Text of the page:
The ring is one of the instruments or dramaturgy. As such it often represents the method used in a magical ritual. A troupe will often have a specific prop that they use for the ring whenever it appears, and may in time come to treat the inanimate object a little like a member of the cast.

Appearance: The Ring is the smallest of the instruments, and in order to be visible to an audience most troupes choose the flashiest and largest ring that they can. Some troupes have diamond heirlooms; some more recently founded ones make do with faceted glass and gold plate. It can also appear as a crown, a bracer, a pendant or even a mask. Outside the League, a gift of some sort often plays the same role as the Ring in more formal dramaturgy.

Meanings: On its own, the Ring represents loyalty and oaths, bonds and bands. Moved between two characters it often represents a transfer of power from one to the other, and is often used in bargains, deals (and geases), and in placing some enchantments.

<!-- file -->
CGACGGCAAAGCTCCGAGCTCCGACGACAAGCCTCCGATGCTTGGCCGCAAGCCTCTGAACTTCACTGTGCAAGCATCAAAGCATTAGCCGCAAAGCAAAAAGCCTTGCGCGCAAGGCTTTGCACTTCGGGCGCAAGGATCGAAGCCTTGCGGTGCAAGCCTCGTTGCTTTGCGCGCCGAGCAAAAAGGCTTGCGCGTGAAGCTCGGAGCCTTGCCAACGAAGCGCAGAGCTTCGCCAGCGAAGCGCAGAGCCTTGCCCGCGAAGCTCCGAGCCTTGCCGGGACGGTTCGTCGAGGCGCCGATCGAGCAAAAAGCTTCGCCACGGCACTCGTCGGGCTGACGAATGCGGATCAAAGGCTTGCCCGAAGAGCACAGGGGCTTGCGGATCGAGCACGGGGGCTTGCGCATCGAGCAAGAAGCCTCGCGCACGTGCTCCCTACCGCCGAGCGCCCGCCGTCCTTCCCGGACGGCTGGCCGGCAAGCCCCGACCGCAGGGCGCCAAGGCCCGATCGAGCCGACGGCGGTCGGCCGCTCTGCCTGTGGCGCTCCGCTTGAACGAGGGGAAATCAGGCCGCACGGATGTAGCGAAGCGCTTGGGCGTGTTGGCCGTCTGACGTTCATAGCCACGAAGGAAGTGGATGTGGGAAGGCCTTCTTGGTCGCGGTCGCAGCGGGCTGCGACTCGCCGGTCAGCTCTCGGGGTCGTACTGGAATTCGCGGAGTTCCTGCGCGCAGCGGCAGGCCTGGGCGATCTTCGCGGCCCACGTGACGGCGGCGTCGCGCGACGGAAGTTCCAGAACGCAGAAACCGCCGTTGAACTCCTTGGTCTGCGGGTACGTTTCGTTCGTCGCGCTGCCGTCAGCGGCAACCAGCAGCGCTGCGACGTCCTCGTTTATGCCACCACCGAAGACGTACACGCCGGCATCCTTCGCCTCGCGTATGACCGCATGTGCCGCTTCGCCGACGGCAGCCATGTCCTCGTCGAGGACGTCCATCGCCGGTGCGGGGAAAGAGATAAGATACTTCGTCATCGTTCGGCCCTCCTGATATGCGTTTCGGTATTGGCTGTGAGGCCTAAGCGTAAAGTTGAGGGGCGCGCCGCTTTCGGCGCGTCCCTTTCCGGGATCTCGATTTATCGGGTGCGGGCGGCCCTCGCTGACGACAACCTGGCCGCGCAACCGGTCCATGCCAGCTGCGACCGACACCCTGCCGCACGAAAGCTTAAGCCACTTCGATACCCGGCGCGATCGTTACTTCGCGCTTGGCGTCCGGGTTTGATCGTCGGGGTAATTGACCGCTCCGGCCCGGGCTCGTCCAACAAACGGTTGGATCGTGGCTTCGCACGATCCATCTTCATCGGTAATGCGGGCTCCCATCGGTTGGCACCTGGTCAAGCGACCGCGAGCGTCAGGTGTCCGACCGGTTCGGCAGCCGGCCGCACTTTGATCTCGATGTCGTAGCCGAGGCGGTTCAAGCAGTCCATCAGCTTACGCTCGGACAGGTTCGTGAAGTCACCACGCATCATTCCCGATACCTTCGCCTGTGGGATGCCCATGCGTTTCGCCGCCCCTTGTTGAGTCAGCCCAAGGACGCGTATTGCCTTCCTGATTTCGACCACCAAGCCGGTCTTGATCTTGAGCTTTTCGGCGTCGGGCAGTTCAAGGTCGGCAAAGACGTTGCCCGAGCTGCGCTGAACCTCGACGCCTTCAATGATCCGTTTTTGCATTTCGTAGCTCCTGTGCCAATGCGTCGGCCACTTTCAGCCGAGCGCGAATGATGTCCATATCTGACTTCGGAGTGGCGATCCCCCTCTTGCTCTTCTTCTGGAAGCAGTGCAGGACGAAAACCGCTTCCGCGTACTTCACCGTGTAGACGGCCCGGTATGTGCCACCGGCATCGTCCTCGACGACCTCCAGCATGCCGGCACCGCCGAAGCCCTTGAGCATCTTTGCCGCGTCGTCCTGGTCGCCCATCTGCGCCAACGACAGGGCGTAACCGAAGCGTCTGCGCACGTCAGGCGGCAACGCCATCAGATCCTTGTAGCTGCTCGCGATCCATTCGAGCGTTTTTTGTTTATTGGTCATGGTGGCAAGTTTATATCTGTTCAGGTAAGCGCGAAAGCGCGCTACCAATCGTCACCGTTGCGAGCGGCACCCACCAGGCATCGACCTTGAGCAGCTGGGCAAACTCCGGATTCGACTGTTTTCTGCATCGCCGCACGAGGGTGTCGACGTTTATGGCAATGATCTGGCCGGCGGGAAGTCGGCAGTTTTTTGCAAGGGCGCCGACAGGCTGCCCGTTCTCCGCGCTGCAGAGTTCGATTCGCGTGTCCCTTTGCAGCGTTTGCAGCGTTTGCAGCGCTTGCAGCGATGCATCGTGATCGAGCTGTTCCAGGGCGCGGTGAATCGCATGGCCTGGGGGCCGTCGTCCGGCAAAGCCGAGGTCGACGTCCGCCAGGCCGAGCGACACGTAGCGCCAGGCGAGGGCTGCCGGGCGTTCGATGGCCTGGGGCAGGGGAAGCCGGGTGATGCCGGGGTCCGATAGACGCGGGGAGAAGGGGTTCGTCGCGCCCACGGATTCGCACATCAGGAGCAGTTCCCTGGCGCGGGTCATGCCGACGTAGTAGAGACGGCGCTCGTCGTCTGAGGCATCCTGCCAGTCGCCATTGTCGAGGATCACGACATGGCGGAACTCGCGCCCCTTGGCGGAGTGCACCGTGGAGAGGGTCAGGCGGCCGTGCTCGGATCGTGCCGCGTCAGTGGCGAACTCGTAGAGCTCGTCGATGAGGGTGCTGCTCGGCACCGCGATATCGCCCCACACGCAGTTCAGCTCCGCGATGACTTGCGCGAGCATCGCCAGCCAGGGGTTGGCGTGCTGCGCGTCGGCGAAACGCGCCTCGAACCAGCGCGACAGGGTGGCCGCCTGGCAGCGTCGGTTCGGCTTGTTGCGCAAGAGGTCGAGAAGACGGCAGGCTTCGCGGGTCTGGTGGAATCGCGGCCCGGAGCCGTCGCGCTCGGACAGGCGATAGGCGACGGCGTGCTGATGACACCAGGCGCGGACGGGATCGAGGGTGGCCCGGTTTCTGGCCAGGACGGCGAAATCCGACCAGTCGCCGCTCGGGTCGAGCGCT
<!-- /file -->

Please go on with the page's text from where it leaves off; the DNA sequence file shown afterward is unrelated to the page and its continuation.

When used by The Captain, the ring signifies oaths that are upheld, and the bonds between a banner. In the hands of The Prince, it stands for the covenant between ruler and subject, and for rituals that create such bonds, or which transfer things from one person to another (it may be used for Thief's Arcane Gambit for example). When held by The Bishop it represents oaths of faith, often the vows taken by priests, sects or magic that draws power from emotions or by simulating virtues. For The Mountebank it may signify a broken or false oath, which means it has resonance with a curse that is delivered to someone for a past action, or it may be hidden to conceal a bond. With The Doctor it is used with magic that follows or exposes bonds or the influence of outside forces. With The Witch it is most often a symbol of covens or things that connect two people (such as Fan the Flame of New Life).